That is a very functional way of looking at things.
It is also a very correct way of looking at things. I think there is a consensus in the industry that shared mutable state is absolutely evil when doing concurrent programming. That is why erlang is so powerful: shared nothing concurrency! Yet microsoft adds more and more language features that encourage creating mutable objects for no reason at all. Combine mutable objects with PLINQ, and you are almost guaranteed to get lots of extremely hard to find race conditions and concurrency bugs.

string prop { get; set; } is just shorthand for string _prop; string prop { get { return _prop; } set { _prop = value; } } also, there is nothing stopping you from doing this string prop { get; private set; }

But then I can not use initializer expressions like
new Bla() { prop="blub" };

For a supposed multiparadigm language, C# always pushes you in the direction of "mutable everything".

-Scala and other modern languages generate equality and hashcode functions for immutable objects. In C# you have to do all this yourself. And not even the collection classes override equality and hashcode.
That one is dumb too, but again, a core design decision rather then a language add on.
Having some mechanism (attribute or something) to automatically generate the fundamental functions such as Equals, GetHashCode and ToString would be a) easy and b) orders of magnitude more useful than every new language feature in C# 4.0.

"But most language features of scala are based on a very small core. And the type system is much more refined. Just leaving out static methods makes everything so much nicer. (I hope that they will remove constructors next :-)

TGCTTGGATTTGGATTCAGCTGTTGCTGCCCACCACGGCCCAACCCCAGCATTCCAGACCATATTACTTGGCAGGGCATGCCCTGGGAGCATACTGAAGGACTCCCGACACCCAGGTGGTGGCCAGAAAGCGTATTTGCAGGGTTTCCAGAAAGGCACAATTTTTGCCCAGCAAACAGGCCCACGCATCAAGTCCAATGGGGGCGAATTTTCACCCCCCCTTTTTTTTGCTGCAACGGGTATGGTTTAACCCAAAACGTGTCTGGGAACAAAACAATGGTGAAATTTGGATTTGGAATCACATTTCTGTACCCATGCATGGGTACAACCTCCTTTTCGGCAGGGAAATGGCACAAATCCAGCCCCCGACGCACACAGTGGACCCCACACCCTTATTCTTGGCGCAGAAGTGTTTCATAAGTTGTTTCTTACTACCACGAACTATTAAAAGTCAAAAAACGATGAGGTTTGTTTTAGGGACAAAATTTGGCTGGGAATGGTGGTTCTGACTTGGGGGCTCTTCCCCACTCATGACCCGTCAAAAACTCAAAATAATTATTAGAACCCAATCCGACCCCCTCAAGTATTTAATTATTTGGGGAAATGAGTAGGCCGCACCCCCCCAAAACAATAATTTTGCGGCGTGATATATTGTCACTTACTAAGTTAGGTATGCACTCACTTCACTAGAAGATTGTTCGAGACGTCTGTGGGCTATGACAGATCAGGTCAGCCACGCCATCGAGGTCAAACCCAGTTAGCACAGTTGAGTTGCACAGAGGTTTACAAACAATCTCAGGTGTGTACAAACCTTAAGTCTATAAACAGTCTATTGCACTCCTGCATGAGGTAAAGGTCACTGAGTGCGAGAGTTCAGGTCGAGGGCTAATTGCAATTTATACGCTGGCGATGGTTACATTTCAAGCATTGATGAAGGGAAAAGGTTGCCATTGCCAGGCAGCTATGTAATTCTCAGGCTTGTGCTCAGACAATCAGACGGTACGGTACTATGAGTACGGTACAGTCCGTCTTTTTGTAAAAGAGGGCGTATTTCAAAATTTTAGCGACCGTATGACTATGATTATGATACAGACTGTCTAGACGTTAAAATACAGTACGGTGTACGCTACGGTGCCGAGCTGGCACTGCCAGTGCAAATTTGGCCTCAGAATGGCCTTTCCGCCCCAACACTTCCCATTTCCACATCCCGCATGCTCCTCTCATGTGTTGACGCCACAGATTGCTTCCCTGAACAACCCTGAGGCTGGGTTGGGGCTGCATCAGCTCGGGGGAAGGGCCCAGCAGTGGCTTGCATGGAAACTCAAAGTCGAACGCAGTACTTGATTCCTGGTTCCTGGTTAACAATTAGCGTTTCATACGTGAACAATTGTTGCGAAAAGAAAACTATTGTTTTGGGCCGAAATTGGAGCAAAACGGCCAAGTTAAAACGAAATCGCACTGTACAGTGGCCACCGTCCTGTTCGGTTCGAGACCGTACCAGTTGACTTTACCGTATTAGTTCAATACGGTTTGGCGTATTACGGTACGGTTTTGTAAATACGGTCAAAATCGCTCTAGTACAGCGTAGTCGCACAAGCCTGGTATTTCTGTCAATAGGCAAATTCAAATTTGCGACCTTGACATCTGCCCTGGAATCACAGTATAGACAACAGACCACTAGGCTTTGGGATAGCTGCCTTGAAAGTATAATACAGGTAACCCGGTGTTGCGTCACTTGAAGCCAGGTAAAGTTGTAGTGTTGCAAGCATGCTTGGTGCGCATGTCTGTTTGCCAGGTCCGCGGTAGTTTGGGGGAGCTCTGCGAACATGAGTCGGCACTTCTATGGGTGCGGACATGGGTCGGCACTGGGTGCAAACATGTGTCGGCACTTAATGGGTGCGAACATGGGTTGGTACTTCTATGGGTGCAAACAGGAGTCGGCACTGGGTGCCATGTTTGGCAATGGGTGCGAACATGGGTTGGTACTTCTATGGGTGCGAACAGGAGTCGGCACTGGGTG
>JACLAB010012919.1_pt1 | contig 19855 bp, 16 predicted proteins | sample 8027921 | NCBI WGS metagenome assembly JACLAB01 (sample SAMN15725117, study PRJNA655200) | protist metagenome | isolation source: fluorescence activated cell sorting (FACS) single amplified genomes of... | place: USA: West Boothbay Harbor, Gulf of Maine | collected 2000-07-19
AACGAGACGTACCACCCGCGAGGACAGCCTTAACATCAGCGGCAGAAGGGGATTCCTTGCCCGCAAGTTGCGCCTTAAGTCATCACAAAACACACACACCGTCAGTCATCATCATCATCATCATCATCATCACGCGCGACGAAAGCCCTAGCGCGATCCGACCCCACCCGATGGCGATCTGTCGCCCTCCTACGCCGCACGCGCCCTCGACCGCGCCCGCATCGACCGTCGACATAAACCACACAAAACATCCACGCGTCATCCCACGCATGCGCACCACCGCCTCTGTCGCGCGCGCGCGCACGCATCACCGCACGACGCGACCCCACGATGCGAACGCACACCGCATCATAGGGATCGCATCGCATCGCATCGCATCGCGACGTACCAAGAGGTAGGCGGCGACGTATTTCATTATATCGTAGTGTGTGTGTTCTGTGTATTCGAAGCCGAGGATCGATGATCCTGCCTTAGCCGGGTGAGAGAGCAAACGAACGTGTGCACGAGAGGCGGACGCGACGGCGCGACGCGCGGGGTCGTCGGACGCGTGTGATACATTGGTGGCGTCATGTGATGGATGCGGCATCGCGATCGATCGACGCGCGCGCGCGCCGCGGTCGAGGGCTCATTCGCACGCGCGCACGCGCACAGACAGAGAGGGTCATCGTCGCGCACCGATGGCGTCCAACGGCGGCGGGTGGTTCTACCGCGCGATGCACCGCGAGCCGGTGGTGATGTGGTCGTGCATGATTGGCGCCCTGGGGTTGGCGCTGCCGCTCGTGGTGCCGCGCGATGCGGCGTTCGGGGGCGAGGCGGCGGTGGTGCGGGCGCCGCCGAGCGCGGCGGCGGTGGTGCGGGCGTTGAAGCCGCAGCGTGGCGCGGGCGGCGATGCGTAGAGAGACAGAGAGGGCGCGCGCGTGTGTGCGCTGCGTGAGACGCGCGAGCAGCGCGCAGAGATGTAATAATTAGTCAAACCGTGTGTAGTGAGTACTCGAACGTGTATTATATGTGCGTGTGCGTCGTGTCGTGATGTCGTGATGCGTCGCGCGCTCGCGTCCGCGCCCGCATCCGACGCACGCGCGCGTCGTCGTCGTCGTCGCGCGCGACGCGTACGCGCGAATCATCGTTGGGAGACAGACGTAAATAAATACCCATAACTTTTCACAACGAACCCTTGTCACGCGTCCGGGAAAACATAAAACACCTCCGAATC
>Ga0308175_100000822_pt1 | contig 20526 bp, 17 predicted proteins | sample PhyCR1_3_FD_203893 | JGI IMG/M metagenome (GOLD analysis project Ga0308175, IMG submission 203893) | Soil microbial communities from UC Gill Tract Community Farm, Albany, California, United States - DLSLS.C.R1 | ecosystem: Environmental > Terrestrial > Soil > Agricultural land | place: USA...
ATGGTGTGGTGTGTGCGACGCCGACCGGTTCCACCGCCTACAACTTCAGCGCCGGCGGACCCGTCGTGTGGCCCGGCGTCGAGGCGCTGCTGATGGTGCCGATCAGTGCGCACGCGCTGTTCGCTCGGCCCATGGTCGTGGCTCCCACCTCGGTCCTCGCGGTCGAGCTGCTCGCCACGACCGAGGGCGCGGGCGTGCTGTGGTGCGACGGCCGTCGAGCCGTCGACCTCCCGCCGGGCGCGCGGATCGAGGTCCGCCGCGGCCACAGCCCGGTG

Honestly, I like scala more then c# too. I don't think C# is a bad language though, and I am not sure that there really is a need for one language to do all things in anymore.
It used to be a decent language. That is why what they are doing with it is so sad...

What we need is a good interop story, and languages that focus on certain types of problem domains. A good example would be something like erlang (for massive concurrence), or something like JavaFX (which is only appropriate for UIs).

But what if you need both massive concurrency and high performance? You need a general purpose language. There is a reason all games and large applications are written in C++. It is ugly as hell, but it is multiparadigm and fast.

C# could in theory be used for this despite all the weaknesses I mentioned. But there are some very fundamental limitations of the CLR that prevent this: